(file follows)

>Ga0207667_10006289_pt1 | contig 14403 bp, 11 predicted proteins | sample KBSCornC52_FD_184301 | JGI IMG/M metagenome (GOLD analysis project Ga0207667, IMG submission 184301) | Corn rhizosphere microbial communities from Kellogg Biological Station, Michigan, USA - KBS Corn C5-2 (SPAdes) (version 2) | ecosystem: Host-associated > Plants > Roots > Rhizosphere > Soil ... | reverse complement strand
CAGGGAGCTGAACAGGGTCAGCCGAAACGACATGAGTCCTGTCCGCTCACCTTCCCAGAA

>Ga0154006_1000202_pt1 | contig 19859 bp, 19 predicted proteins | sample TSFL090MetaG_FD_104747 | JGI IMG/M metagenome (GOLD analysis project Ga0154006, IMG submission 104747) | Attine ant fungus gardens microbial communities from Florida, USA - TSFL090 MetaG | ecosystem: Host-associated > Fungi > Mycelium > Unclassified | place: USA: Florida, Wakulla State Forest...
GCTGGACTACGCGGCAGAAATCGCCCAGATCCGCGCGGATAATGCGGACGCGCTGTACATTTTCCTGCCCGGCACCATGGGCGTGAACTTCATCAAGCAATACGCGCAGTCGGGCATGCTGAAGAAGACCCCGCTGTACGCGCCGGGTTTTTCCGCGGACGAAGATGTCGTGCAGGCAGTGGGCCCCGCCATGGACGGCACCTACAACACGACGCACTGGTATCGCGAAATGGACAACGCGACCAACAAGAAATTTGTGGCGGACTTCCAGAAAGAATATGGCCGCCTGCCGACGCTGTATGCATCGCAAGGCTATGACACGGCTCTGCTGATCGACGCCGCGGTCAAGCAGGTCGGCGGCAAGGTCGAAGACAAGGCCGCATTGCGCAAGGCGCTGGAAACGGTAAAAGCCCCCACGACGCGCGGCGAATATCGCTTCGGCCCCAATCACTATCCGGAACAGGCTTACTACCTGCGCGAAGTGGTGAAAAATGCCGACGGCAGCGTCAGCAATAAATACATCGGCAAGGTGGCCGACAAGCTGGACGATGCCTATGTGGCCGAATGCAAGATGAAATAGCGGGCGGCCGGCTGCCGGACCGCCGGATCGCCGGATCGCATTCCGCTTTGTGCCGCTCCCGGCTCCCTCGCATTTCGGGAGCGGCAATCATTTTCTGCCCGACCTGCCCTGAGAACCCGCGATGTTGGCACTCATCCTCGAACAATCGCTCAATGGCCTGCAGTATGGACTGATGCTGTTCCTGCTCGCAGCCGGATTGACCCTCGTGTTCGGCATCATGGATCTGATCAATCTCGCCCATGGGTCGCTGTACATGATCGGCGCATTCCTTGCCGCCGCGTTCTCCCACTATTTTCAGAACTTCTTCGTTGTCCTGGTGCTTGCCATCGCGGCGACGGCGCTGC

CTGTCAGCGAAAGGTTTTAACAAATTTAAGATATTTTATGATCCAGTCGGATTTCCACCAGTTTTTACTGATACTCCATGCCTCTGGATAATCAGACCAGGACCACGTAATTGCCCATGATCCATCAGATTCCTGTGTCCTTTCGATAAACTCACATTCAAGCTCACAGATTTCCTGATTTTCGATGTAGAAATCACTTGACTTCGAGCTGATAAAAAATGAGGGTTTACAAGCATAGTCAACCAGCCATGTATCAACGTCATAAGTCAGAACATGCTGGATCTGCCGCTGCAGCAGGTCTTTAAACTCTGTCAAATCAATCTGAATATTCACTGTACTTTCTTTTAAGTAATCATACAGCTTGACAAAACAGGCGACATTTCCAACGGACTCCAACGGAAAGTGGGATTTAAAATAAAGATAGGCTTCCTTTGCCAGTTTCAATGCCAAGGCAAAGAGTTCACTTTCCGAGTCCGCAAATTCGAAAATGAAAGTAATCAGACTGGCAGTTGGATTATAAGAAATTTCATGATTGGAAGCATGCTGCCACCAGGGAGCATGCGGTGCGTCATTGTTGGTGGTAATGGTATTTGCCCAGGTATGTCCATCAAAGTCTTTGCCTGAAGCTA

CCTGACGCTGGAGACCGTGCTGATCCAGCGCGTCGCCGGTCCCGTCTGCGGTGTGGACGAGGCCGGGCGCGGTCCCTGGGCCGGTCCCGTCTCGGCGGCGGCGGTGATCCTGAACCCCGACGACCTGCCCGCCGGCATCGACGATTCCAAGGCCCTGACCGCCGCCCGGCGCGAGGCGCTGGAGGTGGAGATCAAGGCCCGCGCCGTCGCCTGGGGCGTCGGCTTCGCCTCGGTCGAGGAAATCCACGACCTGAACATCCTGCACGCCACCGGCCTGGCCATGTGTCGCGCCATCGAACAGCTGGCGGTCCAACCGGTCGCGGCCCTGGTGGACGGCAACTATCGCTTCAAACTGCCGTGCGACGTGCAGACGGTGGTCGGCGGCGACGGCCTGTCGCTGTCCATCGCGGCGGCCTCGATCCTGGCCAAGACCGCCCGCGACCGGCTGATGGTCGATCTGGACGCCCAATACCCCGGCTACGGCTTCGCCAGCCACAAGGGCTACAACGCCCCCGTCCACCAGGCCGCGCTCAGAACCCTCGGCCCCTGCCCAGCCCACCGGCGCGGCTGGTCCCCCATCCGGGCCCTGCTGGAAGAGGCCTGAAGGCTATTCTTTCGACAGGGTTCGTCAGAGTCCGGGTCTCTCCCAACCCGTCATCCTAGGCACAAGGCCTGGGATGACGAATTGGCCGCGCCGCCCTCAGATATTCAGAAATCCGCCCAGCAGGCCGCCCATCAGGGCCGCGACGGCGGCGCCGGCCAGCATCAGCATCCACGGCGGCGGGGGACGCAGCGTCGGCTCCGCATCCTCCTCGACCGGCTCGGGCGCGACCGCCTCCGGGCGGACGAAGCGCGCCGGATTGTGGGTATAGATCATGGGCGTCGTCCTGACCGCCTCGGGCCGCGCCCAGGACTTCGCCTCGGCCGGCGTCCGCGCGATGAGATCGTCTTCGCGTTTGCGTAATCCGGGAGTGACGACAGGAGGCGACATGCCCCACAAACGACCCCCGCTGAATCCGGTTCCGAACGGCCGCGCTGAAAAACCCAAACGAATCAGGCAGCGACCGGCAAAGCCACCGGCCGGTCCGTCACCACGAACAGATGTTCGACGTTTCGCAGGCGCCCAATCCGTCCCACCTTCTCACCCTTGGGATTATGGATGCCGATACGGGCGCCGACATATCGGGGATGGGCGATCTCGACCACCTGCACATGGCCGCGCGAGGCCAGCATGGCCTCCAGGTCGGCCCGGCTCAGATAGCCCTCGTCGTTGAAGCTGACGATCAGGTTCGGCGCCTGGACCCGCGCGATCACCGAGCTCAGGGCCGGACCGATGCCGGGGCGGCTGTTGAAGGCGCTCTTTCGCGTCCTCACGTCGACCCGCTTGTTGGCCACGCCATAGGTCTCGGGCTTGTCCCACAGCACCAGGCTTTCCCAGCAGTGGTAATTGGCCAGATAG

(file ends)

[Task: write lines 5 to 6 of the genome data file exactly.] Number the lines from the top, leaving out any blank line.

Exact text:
CTGTCAGCGAAAGGTTTTAACAAATTTAAGATATTTTATGATCCAGTCGGATTTCCACCAGTTTTTACTGATACTCCATGCCTCTGGATAATCAGACCAGGACCACGTAATTGCCCATGATCCATCAGATTCCTGTGTCCTTTCGATAAACTCACATTCAAGCTCACAGATTTCCTGATTTTCGATGTAGAAATCACTTGACTTCGAGCTGATAAAAAATGAGGGTTTACAAGCATAGTCAACCAGCCATGTATCAACGTCATAAGTCAGAACATGCTGGATCTGCCGCTGCAGCAGGTCTTTAAACTCTGTCAAATCAATCTGAATATTCACTGTACTTTCTTTTAAGTAATCATACAGCTTGACAAAACAGGCGACATTTCCAACGGACTCCAACGGAAAGTGGGATTTAAAATAAAGATAGGCTTCCTTTGCCAGTTTCAATGCCAAGGCAAAGAGTTCACTTTCCGAGTCCGCAAATTCGAAAATGAAAGTAATCAGACTGGCAGTTGGATTATAAGAAATTTCATGATTGGAAGCATGCTGCCACCAGGGAGCATGCGGTGCGTCATTGTTGGTGGTAATGGTATTTGCCCAGGTATGTCCATCAAAGTCTTTGCCTGAAGCTA

CCTGACGCTGGAGACCGTGCTGATCCAGCGCGTCGCCGGTCCCGTCTGCGGTGTGGACGAGGCCGGGCGCGGTCCCTGGGCCGGTCCCGTCTCGGCGGCGGCGGTGATCCTGAACCCCGACGACCTGCCCGCCGGCATCGACGATTCCAAGGCCCTGACCGCCGCCCGGCGCGAGGCGCTGGAGGTGGAGATCAAGGCCCGCGCCGTCGCCTGGGGCGTCGGCTTCGCCTCGGTCGAGGAAATCCACGACCTGAACATCCTGCACGCCACCGGCCTGGCCATGTGTCGCGCCATCGAACAGCTGGCGGTCCAACCGGTCGCGGCCCTGGTGGACGGCAACTATCGCTTCAAACTGCCGTGCGACGTGCAGACGGTGGTCGGCGGCGACGGCCTGTCGCTGTCCATCGCGGCGGCCTCGATCCTGGCCAAGACCGCCCGCGACCGGCTGATGGTCGATCTGGACGCCCAATACCCCGGCTACGGCTTCGCCAGCCACAAGGGCTACAACGCCCCCGTCCACCAGGCCGCGCTCAGAACCCTCGGCCCCTGCCCAGCCCACCGGCGCGGCTGGTCCCCCATCCGGGCCCTGCTGGAAGAGGCCTGAAGGCTATTCTTTCGACAGGGTTCGTCAGAGTCCGGGTCTCTCCCAACCCGTCATCCTAGGCACAAGGCCTGGGATGACGAATTGGCCGCGCCGCCCTCAGATATTCAGAAATCCGCCCAGCAGGCCGCCCATCAGGGCCGCGACGGCGGCGCCGGCCAGCATCAGCATCCACGGCGGCGGGGGACGCAGCGTCGGCTCCGCATCCTCCTCGACCGGCTCGGGCGCGACCGCCTCCGGGCGGACGAAGCGCGCCGGATTGTGGGTATAGATCATGGGCGTCGTCCTGACCGCCTCGGGCCGCGCCCAGGACTTCGCCTCGGCCGGCGTCCGCGCGATGAGATCGTCTTCGCGTTTGCGTAATCCGGGAGTGACGACAGGAGGCGACATGCCCCACAAACGACCCCCGCTGAATCCGGTTCCGAACGGCCGCGCTGAAAAACCCAAACGAATCAGGCAGCGACCGGCAAAGCCACCGGCCGGTCCGTCACCACGAACAGATGTTCGACGTTTCGCAGGCGCCCAATCCGTCCCACCTTCTCACCCTTGGGATTATGGATGCCGATACGGGCGCCGACATATCGGGGATGGGCGATCTCGACCACCTGCACATGGCCGCGCGAGGCCAGCATGGCCTCCAGGTCGGCCCGGCTCAGATAGCCCTCGTCGTTGAAGCTGACGATCAGGTTCGGCGCCTGGACCCGCGCGATCACCGAGCTCAGGGCCGGACCGATGCCGGGGCGGCTGTTGAAGGCGCTCTTTCGCGTCCTCACGTCGACCCGCTTGTTGGCCACGCCATAGGTCTCGGGCTTGTCCCACAGCACCAGGCTTTCCCAGCAGTGGTAATTGGCCAGATAG